We might have seen the first major negative ad of election 2016, with unions launching a campaign comparing proposed workplace law changes to drug dealing criminals.
The Construction, Forestry, Mining and Energy Union (CFMEU) unleashed its 'Stand Up Speak Out Come Home' campaign on Sunday night, the evening before the parliament resumed to consider the government's bills to re-establish the Australian Building and Construction Commission. The CFMEU and its members will be the among those most directly affected by the ABCC bills, and the union claims that the legislation would mean workers have fewer legal rights than drug dealers.
"The ABCC has even more power than the police. It can drag workers before secret tribunals, strip them of their right to silence and deny them the right to choose a lawyer. If you refuse to attend a tribunal, you can be jailed for up to six months," the CFMEU said on its website.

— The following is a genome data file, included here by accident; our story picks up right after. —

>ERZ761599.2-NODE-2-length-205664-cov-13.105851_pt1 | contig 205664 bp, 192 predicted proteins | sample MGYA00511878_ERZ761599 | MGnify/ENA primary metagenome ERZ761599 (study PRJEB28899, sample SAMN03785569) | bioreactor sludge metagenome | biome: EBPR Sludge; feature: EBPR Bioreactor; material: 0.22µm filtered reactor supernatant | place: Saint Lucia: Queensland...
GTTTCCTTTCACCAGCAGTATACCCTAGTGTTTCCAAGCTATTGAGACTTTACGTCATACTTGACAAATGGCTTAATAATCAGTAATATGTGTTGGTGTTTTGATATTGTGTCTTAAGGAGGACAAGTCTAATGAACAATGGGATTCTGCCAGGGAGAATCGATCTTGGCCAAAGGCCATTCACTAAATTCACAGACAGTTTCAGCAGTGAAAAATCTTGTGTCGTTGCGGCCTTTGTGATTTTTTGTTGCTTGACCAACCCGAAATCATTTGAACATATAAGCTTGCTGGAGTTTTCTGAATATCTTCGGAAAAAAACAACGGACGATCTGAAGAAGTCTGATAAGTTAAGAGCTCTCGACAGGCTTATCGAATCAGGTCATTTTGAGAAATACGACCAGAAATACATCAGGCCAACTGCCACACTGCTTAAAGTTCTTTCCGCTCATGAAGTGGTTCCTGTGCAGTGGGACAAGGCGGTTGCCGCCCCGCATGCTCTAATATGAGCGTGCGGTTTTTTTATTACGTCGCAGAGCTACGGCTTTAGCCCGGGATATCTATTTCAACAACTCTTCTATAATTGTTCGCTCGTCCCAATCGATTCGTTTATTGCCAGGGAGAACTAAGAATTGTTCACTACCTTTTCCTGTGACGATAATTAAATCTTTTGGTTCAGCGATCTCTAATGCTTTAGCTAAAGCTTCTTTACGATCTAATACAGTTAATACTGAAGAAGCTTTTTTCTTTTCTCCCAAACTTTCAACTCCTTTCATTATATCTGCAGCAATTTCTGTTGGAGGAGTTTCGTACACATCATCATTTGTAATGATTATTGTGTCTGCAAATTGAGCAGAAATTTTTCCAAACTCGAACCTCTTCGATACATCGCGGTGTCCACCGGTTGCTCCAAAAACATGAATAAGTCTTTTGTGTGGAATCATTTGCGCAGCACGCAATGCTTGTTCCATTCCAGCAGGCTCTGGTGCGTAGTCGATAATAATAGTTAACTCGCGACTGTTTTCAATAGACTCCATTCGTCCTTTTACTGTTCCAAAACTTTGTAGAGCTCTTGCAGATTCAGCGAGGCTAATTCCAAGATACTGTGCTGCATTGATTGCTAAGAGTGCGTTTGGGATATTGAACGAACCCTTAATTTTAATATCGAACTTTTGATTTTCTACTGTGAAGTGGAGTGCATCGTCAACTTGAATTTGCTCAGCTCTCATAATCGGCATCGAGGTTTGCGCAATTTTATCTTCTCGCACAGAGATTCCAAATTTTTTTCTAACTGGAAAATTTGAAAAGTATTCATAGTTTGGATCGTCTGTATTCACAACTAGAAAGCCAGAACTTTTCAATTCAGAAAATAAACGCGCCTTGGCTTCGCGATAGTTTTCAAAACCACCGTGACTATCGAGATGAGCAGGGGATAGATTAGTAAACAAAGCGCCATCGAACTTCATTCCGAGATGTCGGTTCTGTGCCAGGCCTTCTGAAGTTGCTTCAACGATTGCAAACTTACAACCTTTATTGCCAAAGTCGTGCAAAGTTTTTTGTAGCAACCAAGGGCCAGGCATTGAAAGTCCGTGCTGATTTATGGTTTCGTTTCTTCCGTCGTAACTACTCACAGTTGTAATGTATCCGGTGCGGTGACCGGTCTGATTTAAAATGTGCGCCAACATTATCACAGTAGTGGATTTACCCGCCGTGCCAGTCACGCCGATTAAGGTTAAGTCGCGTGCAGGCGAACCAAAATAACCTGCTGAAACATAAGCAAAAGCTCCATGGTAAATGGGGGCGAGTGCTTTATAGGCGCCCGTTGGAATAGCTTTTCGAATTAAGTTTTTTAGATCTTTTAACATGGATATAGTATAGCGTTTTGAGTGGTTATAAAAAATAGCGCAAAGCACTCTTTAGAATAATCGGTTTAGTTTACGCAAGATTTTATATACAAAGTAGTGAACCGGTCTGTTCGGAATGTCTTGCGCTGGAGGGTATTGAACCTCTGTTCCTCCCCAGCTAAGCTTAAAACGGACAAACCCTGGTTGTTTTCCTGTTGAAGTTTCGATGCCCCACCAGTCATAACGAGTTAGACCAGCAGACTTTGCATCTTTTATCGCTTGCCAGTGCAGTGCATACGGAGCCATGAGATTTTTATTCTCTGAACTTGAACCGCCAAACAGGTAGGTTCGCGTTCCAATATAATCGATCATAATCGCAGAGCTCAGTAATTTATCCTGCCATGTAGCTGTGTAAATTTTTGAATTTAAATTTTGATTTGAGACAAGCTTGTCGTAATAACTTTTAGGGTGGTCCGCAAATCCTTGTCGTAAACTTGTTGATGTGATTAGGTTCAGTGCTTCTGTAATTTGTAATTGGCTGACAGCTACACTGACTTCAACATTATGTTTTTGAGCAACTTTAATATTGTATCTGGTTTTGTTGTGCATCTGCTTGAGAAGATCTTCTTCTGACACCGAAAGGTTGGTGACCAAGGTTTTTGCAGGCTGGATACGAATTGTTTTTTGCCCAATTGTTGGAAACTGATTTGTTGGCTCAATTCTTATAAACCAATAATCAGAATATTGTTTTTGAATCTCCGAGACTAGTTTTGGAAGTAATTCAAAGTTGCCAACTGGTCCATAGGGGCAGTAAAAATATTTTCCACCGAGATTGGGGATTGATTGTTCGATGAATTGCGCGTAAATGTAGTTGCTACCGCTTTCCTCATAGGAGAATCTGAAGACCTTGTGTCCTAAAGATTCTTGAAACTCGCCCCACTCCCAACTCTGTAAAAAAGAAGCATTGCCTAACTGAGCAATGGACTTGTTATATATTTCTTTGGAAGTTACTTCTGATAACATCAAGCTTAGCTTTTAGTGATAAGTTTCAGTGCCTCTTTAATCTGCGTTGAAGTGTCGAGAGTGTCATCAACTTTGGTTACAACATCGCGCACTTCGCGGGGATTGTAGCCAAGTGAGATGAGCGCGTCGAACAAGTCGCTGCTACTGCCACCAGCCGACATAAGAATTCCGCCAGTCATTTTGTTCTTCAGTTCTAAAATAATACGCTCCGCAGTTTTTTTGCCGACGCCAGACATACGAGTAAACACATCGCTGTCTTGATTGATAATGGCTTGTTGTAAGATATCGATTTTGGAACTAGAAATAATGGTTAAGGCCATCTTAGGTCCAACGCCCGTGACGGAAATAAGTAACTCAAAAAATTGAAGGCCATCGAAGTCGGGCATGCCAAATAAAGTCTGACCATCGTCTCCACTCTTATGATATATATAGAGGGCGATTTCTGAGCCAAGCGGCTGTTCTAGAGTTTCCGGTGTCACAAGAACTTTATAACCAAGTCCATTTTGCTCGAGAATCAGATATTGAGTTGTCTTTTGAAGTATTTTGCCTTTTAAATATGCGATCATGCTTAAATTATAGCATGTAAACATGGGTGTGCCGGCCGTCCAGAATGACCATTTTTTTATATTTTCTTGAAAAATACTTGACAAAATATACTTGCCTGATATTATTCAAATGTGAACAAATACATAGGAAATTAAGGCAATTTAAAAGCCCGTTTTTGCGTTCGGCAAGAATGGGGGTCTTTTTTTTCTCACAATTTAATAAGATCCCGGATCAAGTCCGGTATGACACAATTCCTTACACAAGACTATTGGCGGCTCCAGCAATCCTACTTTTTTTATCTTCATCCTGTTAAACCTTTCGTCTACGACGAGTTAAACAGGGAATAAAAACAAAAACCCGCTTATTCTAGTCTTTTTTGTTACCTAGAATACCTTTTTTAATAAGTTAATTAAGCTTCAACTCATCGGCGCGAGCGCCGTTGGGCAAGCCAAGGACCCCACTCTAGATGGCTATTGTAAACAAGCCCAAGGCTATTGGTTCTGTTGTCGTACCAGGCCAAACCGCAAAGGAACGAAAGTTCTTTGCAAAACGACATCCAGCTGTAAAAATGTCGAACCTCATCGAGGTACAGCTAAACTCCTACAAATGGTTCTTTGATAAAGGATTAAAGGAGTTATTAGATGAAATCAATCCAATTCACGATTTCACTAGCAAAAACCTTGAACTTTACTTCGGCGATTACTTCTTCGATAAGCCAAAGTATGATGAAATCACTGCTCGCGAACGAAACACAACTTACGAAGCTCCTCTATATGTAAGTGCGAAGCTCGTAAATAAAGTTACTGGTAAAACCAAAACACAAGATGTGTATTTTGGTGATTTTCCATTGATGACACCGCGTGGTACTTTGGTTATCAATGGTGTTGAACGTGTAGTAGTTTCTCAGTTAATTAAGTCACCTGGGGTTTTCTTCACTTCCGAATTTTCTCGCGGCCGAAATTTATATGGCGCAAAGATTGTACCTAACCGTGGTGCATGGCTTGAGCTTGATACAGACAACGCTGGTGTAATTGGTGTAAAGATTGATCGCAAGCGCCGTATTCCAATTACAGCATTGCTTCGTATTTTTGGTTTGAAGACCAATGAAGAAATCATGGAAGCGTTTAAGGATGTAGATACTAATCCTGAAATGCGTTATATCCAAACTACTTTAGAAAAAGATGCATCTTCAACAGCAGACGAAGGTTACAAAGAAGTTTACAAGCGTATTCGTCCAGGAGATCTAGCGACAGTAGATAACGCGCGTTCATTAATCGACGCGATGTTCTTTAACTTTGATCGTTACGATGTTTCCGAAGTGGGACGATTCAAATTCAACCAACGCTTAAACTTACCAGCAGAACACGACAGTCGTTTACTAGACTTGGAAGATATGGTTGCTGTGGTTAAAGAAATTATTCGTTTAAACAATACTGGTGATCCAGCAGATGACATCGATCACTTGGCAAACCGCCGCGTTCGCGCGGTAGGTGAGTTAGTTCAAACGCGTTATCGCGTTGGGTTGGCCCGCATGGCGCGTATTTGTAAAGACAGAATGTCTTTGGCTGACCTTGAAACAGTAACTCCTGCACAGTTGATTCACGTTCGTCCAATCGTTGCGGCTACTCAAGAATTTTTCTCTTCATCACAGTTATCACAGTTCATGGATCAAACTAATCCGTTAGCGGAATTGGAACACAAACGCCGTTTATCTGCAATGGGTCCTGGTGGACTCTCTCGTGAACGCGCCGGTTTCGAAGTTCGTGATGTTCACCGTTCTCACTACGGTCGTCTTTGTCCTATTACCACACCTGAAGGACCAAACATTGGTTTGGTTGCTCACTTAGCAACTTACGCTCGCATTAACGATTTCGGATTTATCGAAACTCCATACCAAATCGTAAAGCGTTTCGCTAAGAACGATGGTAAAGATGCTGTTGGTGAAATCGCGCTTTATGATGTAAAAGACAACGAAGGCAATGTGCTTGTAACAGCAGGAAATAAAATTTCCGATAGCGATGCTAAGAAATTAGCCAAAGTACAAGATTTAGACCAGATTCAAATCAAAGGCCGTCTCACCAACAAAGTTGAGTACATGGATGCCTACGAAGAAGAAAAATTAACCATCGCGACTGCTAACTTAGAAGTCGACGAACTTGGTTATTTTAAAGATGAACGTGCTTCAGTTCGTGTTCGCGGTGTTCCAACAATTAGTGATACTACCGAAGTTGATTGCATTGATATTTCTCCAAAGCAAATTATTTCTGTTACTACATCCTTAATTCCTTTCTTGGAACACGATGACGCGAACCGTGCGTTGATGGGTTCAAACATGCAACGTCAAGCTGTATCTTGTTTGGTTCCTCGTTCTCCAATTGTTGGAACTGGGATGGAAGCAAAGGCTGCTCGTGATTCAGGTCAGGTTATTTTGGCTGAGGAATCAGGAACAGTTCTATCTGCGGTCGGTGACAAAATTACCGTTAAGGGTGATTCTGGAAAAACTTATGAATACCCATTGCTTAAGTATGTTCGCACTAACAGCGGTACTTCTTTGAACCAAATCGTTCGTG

"Under this law, ice dealers will have even more rights than construction workers."
The ad is appearing on TV screens, but a more direct form of protest was seen directly outside Parliament House on Monday morning. As government ministers met with truck drivers on one part of the front lawn, hearing their thoughts on other legislation to abolish the Road Safety Remuneration Tribunal, a much larger gathering of protesters and signs spruiked the message "questions for Malcolm."
The hashtag has taken off online, with many asking questions of the Prime Minister.
The proximity of the competing demonstrations -- one which the government was happy to attend, the other not so much -- made for some interesting photos. Deputy PM Barnaby Joyce met with truckies on the lawn, posting a photo on Twitter with #QuestionsForMalcolm signs visible over his shoulder.